Darker White makes for a vibrant tale
The second entry in this year’s Snow White Sweepstakes arrives in the form of Snow White and the Huntsman, a far darker take on the tale than Mirror, Mirror, which debuted a mere two months ago only to come and go with a $61 million whimper against its $85 million budget. A third version of the fairy tale from Disney, which was to feature the seven dwarves as ninjas defending Hanna’s Saoirse Ronan was thankfully canceled last week due to budgetary concerns, which is proof positive that something good did result from the box-office debacle that was John Carter.
This version, from director Rupert Sanders who makes an impressive debut here, is far darker in tone than Mirror and is more in keeping with the Brothers Grimm’s take on the story. However, thanks to writers Hossein Amini, Evan Daugherty and John Lee Hancock, certain tweaks have been made to appeal to modern audiences as the title damsel-in-distress has been transformed into a warrior princess, while her rescuers, the seven dwarves, now appear more Hobbit-like. When they set out to restore their charge to her rightful throne, the whole production takes on a Lord of the Rings vibe that ultimately strengthens the film.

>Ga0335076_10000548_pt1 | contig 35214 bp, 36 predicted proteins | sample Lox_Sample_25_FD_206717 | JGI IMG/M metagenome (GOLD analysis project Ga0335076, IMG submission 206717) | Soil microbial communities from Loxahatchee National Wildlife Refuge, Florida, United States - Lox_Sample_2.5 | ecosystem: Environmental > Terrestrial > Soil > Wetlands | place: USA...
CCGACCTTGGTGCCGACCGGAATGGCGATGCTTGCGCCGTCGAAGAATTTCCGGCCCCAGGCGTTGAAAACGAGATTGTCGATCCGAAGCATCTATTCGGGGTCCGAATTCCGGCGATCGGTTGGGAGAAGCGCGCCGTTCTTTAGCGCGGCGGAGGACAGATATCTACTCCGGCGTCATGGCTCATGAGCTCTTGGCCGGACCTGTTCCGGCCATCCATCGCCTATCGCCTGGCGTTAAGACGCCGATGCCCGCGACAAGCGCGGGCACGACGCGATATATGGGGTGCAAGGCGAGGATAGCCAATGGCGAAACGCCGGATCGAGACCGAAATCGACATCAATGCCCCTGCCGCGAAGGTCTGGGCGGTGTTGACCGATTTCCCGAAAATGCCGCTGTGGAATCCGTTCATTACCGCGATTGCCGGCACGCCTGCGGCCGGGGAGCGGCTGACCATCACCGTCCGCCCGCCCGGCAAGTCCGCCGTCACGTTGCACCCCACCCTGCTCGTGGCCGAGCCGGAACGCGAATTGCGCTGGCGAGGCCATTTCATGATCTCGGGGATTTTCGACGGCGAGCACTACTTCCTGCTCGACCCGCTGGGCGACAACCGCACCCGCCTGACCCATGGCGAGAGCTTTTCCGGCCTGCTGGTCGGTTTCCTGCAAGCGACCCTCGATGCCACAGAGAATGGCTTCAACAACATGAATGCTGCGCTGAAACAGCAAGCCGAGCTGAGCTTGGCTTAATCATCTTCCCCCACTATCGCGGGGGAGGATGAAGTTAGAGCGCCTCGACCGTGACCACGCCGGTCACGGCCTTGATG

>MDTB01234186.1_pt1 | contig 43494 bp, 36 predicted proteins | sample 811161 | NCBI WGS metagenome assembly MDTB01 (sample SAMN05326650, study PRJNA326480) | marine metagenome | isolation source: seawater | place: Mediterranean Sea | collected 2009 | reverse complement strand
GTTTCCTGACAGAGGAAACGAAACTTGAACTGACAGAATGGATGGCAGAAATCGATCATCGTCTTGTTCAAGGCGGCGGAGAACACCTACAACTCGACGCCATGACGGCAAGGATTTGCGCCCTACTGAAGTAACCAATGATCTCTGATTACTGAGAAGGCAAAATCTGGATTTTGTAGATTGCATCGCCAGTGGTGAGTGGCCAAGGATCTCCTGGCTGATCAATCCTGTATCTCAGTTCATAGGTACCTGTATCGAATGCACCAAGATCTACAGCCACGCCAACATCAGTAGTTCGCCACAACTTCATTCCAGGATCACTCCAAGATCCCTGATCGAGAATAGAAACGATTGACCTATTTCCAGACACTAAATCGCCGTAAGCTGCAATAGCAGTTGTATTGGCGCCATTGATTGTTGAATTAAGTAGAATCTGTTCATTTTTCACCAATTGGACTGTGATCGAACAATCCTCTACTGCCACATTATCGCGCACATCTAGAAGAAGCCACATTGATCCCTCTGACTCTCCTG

No doubt you know the story of the king who foolishly marries far too quickly after the death of his beloved wife and winds up with an evil witch who kills him and keeps his daughter in seclusion. Huntsman adheres to this to the letter during its first half hour, though Charlize Theron’s Queen Ravenna is more of a succubus than a witch, literally draining the life out of her husband and any young woman who crosses her path, in order to maintain her youthful appearance. As the kingdom’s supply of young maidens rapidly dwindles, Ravenna discovers that if she were to consume the heart of her stepdaughter Snow White (Kristen Stewart), she would be forever young as she is the personification of purity and life itself. However, the princess escapes from captivity, hightails it to the dark forest and is soon overwhelmed by the evil that lives there. The queen is not one to take disappointment lightly, so she charges the Huntsman (Thor’s Chris Hemsworth) with finding and bringing her back.